Of course this assumes that the battery has sufficient capacity to store all the electricity that would have otherwise been exported to the grid. 1000 kWh per year is approx. 3 kWh per day and the battery holds 7 kWh, but there is also a huge variation in the daily electricity generated, accounting for seasonal and weather-related variations. But for simplicity let’s assume that out 7 kWh battery can hold all the electricity generated. Approximately then, over the course of 10 years you may be able to save about £2000 using the battery. This is approx. 2/3 the cost of the battery. The figure below shows the expected yearly saving against the percentage of electricity exported by the solar PV system. It also shows the saving associated with the standalone solar PV system.

Saving capability of battery (blue line) against percentage of solar electricity exported (assuming battery always has sufficient energy capacity) – the dotted line shows how I would expect this to vary accounting for the finite capacity of the battery. Estimated saving from 2 kW PV installation also shown (green line)

At 50% electricity export our standalone solar PV system gives us a yearly saving 1000 kWh X (15 p/kWh + 13.4 p/kWh) + 1000 kWh X 4.8 p/kWh = £332. Very approximately that yields a payback of 12 years, which isn’t too far off other estimates (usually around 10 years). The battery-plus-solar system increases the yearly saving to a maximum of ~£500 (with 50% electricity export) and increases the whole system payback in excess of 14 years. Including the inability of the battery to store all the energy exported on summer days I’d expect this to realistically be significantly in excess of 16 years.

Storage and variable grid electricity prices?

The other way electricity storage lets you save is by buying low cost electricity, storing it, and using it when you would otherwise have to buy high cost electricity. Most domestic customers in the UK aren’t on variable tariffs but as an academic exercise let’s consider an Economy 7 tariff, which gives 7 hours (12am – 7 am) at 8 p/kWh and 17 hours at 16 p/kWh (I think these numbers are reasonable estimates). Working at around 80% depth-of-discharge, the battery could displace 5.6 kWh of peak electricity, replacing it with 6.6 kWh of off-peak electricity. If this strategy was run 5 days a week for 52 weeks, then it could generate a saving of around £100 per year. This is a bit less than half of the saving associated with the battery-solar system.

It says quite a lot about the economics to note that at 16 p/kWh, the value of the electricity stored in the battery is ~£1.10. At 3000 cycles this equates to a value of £3300.

Using UK spot market prices from 2013 we find that the 7 kWh battery could have made a maximum of £65 from (wholesale) electricity arbitrage in the year 2013 (to calculate this I use MATLAB and an algorithm available here).

Do combined solar-battery systems reduce the net emissions of the electricity grid?

This is more tricky. Any energy storage device is a net consumer of electricity. From that perspective, unless the electricity would otherwise be wasted it’s better to use it rather than store it. So if you are exporting electricity to the grid and the transport process (to where that electrical energy is used) is more efficient than your round-trip storage efficiency, then storing this electricity instead will increase the global net electricity used. To understand the effect on emissions you’ll need to know what generation source the exported electricity would displace and what generation source the stored electricity would displace. Several other factors also contribute – the battery will contribute to grid reliability and thus reduce the operating reserve margin. If there isn’t much solar in the region then it’s likely that the reserve margins will remain unchanged, however with enough distributed renewable generation at some point another thermal plant will need to be brought online (to deal with the extra fluctuations in supply and demand associated with many distributed renewable generators). In this way, as more and more distributed generation (i.e. residential solar PV) is brought online then storage becomes more important for the grid and is likely to reduce emissions through a meaningful contribution to reliability.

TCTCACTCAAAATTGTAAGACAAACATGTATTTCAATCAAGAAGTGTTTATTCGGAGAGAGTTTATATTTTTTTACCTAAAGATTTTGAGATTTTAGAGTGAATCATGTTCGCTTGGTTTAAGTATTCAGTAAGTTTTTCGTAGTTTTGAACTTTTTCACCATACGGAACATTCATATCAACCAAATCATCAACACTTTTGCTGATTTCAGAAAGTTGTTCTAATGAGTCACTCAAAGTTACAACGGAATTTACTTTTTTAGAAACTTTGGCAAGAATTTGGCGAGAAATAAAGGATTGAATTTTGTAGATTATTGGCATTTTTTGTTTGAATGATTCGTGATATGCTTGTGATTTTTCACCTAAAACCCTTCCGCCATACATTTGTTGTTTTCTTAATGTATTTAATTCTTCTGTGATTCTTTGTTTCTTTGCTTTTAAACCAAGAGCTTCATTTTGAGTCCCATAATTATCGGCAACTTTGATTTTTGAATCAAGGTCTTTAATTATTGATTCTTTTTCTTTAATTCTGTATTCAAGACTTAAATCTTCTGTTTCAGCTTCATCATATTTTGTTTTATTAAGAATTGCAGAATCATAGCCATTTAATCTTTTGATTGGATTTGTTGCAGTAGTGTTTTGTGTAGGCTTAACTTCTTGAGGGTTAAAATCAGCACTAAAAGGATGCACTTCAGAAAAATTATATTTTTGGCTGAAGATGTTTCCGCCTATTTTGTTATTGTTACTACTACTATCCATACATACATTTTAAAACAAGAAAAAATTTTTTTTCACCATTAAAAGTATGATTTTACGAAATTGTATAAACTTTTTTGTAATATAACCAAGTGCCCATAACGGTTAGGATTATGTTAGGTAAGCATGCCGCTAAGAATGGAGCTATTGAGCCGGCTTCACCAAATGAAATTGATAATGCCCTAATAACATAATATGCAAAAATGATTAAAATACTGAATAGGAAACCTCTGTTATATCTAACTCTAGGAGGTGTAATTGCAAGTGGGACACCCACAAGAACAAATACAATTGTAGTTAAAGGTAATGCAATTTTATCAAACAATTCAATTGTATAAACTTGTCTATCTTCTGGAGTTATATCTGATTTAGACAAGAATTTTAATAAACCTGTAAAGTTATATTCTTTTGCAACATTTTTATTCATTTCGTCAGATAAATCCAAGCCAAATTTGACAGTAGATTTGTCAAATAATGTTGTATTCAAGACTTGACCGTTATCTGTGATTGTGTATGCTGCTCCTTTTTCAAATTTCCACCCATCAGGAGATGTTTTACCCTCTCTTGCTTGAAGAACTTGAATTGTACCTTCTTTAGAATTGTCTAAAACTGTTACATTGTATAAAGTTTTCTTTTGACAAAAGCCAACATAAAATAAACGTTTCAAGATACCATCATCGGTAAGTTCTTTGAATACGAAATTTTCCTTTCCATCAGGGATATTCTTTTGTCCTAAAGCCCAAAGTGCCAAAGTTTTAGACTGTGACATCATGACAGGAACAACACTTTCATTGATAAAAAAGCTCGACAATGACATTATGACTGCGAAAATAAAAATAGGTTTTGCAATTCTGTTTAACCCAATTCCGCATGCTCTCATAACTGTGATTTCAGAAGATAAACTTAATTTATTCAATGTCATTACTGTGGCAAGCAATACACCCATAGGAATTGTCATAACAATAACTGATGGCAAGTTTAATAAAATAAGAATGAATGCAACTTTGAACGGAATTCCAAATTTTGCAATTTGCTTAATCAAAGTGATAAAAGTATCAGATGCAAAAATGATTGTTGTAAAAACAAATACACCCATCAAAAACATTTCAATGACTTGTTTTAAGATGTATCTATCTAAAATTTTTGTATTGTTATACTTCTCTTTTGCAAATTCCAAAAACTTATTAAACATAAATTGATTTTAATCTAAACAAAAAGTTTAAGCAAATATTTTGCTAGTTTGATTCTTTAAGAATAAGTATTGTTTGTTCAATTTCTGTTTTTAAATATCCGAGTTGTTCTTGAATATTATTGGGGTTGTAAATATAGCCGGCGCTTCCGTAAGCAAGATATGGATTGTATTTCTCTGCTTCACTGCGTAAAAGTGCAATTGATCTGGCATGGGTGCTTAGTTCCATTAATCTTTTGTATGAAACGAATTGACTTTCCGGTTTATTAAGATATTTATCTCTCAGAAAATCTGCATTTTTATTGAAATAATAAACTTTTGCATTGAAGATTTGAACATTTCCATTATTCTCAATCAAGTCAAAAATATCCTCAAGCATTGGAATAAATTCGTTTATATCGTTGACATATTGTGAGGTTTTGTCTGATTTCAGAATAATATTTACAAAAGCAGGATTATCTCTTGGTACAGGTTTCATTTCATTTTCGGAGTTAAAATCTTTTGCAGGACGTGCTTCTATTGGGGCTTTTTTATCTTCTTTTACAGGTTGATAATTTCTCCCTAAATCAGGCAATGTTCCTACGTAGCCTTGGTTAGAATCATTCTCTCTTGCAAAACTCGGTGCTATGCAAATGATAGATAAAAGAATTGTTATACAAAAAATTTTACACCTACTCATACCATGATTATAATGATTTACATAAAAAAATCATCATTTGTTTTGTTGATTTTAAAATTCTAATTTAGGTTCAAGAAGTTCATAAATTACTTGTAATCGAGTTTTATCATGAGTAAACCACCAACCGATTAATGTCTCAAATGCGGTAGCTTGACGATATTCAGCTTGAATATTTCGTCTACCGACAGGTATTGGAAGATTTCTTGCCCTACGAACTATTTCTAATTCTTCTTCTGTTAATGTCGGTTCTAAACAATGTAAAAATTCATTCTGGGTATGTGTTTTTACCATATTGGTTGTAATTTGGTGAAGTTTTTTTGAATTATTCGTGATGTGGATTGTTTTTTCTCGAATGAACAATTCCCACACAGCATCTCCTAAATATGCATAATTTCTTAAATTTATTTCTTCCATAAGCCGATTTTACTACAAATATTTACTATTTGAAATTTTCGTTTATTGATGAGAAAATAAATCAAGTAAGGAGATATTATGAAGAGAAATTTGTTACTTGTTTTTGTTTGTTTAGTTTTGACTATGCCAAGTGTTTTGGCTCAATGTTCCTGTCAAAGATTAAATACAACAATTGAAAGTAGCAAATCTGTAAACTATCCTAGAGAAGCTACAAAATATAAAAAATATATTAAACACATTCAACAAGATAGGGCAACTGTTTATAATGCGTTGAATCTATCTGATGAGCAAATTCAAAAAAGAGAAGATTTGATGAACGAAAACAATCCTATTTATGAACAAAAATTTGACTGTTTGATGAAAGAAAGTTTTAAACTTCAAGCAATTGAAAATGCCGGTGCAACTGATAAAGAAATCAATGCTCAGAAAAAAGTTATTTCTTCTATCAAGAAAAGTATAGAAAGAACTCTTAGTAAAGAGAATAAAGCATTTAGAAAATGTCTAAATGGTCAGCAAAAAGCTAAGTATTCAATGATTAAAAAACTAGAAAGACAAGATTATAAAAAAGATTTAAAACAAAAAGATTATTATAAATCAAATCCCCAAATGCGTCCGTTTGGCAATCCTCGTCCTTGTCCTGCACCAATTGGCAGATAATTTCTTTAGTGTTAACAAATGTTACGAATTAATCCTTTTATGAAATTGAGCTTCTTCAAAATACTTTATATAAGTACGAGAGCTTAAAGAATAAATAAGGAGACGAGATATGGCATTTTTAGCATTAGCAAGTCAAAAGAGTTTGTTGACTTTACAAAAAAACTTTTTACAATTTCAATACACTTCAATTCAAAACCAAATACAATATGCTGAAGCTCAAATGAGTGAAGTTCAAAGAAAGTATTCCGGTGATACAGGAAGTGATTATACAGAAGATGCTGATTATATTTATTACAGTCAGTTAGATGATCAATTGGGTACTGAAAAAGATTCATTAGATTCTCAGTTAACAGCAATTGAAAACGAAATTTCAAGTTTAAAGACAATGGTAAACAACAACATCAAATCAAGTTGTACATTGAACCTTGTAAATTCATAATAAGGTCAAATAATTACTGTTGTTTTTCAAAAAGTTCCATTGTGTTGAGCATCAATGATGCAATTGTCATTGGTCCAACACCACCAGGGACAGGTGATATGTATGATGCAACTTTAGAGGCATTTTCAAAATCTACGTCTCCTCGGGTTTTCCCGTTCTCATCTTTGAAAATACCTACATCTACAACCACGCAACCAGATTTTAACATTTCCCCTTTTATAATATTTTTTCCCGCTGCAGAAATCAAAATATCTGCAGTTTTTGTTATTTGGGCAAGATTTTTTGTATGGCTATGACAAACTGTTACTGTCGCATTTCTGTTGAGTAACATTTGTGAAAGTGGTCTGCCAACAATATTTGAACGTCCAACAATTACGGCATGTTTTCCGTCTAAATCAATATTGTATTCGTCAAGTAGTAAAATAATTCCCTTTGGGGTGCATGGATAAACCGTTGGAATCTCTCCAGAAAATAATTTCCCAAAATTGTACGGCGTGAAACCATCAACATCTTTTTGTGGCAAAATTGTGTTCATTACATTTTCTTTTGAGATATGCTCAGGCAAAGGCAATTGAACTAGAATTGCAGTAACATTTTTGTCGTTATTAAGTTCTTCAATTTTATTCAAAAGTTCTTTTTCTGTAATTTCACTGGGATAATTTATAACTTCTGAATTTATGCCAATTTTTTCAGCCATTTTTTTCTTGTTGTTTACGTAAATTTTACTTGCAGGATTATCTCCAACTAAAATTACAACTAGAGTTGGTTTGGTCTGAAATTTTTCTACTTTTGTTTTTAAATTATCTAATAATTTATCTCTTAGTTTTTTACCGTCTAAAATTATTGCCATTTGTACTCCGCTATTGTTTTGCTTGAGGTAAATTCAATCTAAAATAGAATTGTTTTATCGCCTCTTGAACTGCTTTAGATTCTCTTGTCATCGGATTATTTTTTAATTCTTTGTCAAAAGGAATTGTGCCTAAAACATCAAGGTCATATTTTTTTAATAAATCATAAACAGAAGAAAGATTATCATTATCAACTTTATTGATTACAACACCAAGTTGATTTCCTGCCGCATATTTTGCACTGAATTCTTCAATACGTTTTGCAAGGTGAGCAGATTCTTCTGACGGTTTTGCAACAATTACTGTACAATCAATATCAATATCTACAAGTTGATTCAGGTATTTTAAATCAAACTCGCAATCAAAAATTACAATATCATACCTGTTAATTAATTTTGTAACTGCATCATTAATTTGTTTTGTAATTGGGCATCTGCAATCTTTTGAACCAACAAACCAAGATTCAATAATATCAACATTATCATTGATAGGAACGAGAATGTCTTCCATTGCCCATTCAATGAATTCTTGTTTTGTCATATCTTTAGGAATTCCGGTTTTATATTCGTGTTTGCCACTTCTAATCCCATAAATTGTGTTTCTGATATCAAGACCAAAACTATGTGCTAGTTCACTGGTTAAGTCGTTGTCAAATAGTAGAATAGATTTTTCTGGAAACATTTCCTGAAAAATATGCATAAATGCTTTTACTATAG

What should be concluded from all of this?

Well firstly it should be pointed out that what Tesla is doing isn’t new – solar plus storage has been done for quite a long time. Traditionally Lead Acid batteries were used, and they still have lower capital costs but are bulkier, require maintenance to replenish the electrolyte and vent hydrogen gas during charge. There are also other residential Lithium ion battery systems out there. Having said that, what this move represents is a big, exciting & fashionable company throwing its weight into the residential storage market. Tesla has the potential to become the iphone of residential batteries.

In terms of the UK economics, the battery and solar option isn’t going to be more economical than using grid electricity. With the current subsidy levels, and given that our estimated system costs are probably on the low-side, I’d imagine that payback for a battery-plus-solar-PV system is in excess of 15 years at present. This is compared to a payback around 10 years for a standalone PV system. The economic case for based on variable prices is much weaker than the case for solar-plus-storage – we anticipate a max saving less than £100 per year.

In other countries I would expect a similar situation, however in regions where outages are more common, the batteries may add an Uninterruptible Power Supply (UPS) which could drastically increase its value. Though it should be noted that in these areas batteries are already used, and if these are lead-acid type batteries then they will be significantly cheaper. For UPS applications efficiency and cycling are much less important so it’s hard to see the Tesla batteries becoming a better option.